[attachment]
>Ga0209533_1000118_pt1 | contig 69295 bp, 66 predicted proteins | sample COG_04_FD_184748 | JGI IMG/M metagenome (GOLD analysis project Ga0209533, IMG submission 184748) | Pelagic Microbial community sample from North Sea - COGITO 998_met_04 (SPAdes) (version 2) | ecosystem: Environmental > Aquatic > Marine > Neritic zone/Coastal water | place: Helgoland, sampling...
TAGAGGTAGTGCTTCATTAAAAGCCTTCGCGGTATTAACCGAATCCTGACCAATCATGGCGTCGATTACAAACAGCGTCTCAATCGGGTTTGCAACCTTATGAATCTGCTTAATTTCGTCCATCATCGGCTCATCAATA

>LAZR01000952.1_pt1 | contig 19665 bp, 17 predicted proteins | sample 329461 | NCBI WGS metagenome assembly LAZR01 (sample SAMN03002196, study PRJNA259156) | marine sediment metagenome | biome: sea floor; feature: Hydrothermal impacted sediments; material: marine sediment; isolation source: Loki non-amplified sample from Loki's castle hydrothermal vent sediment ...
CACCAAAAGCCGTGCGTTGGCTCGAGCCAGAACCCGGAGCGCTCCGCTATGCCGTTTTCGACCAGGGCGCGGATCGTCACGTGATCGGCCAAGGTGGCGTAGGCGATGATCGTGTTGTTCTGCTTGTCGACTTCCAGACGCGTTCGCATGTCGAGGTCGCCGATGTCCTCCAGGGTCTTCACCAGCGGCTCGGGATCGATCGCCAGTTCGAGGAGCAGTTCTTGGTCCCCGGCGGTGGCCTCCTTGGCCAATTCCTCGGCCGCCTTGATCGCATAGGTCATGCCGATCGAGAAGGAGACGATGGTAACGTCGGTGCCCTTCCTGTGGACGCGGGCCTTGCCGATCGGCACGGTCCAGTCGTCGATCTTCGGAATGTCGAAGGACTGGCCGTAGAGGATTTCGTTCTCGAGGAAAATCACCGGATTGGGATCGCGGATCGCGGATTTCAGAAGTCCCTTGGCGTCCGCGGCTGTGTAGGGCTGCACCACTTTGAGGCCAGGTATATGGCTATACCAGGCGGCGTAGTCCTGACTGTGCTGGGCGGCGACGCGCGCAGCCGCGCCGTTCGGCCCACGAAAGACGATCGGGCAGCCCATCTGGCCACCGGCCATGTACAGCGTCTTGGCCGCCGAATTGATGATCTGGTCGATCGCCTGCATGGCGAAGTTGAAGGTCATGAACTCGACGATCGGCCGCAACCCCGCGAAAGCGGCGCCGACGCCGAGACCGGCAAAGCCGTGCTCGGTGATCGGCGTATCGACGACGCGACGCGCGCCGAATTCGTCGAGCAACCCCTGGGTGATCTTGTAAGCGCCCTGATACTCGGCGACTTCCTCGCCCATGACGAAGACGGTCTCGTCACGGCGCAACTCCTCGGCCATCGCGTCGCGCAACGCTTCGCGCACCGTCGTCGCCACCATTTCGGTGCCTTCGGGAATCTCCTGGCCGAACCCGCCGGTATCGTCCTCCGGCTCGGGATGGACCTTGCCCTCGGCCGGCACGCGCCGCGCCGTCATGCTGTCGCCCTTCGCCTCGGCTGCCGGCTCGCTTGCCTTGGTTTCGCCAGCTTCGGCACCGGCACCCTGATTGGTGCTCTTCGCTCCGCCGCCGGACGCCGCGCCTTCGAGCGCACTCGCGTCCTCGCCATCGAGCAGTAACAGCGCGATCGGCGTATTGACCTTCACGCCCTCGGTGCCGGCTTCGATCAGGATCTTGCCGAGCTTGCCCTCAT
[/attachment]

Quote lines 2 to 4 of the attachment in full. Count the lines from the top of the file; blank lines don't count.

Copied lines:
TAGAGGTAGTGCTTCATTAAAAGCCTTCGCGGTATTAACCGAATCCTGACCAATCATGGCGTCGATTACAAACAGCGTCTCAATCGGGTTTGCAACCTTATGAATCTGCTTAATTTCGTCCATCATCGGCTCATCAATA

>LAZR01000952.1_pt1 | contig 19665 bp, 17 predicted proteins | sample 329461 | NCBI WGS metagenome assembly LAZR01 (sample SAMN03002196, study PRJNA259156) | marine sediment metagenome | biome: sea floor; feature: Hydrothermal impacted sediments; material: marine sediment; isolation source: Loki non-amplified sample from Loki's castle hydrothermal vent sediment ...
CACCAAAAGCCGTGCGTTGGCTCGAGCCAGAACCCGGAGCGCTCCGCTATGCCGTTTTCGACCAGGGCGCGGATCGTCACGTGATCGGCCAAGGTGGCGTAGGCGATGATCGTGTTGTTCTGCTTGTCGACTTCCAGACGCGTTCGCATGTCGAGGTCGCCGATGTCCTCCAGGGTCTTCACCAGCGGCTCGGGATCGATCGCCAGTTCGAGGAGCAGTTCTTGGTCCCCGGCGGTGGCCTCCTTGGCCAATTCCTCGGCCGCCTTGATCGCATAGGTCATGCCGATCGAGAAGGAGACGATGGTAACGTCGGTGCCCTTCCTGTGGACGCGGGCCTTGCCGATCGGCACGGTCCAGTCGTCGATCTTCGGAATGTCGAAGGACTGGCCGTAGAGGATTTCGTTCTCGAGGAAAATCACCGGATTGGGATCGCGGATCGCGGATTTCAGAAGTCCCTTGGCGTCCGCGGCTGTGTAGGGCTGCACCACTTTGAGGCCAGGTATATGGCTATACCAGGCGGCGTAGTCCTGACTGTGCTGGGCGGCGACGCGCGCAGCCGCGCCGTTCGGCCCACGAAAGACGATCGGGCAGCCCATCTGGCCACCGGCCATGTACAGCGTCTTGGCCGCCGAATTGATGATCTGGTCGATCGCCTGCATGGCGAAGTTGAAGGTCATGAACTCGACGATCGGCCGCAACCCCGCGAAAGCGGCGCCGACGCCGAGACCGGCAAAGCCGTGCTCGGTGATCGGCGTATCGACGACGCGACGCGCGCCGAATTCGTCGAGCAACCCCTGGGTGATCTTGTAAGCGCCCTGATACTCGGCGACTTCCTCGCCCATGACGAAGACGGTCTCGTCACGGCGCAACTCCTCGGCCATCGCGTCGCGCAACGCTTCGCGCACCGTCGTCGCCACCATTTCGGTGCCTTCGGGAATCTCCTGGCCGAACCCGCCGGTATCGTCCTCCGGCTCGGGATGGACCTTGCCCTCGGCCGGCACGCGCCGCGCCGTCATGCTGTCGCCCTTCGCCTCGGCTGCCGGCTCGCTTGCCTTGGTTTCGCCAGCTTCGGCACCGGCACCCTGATTGGTGCTCTTCGCTCCGCCGCCGGACGCCGCGCCTTCGAGCGCACTCGCGTCCTCGCCATCGAGCAGTAACAGCGCGATCGGCGTATTGACCTTCACGCCCTCGGTGCCGGCTTCGATCAGGATCTTGCCGAGCTTGCCCTCAT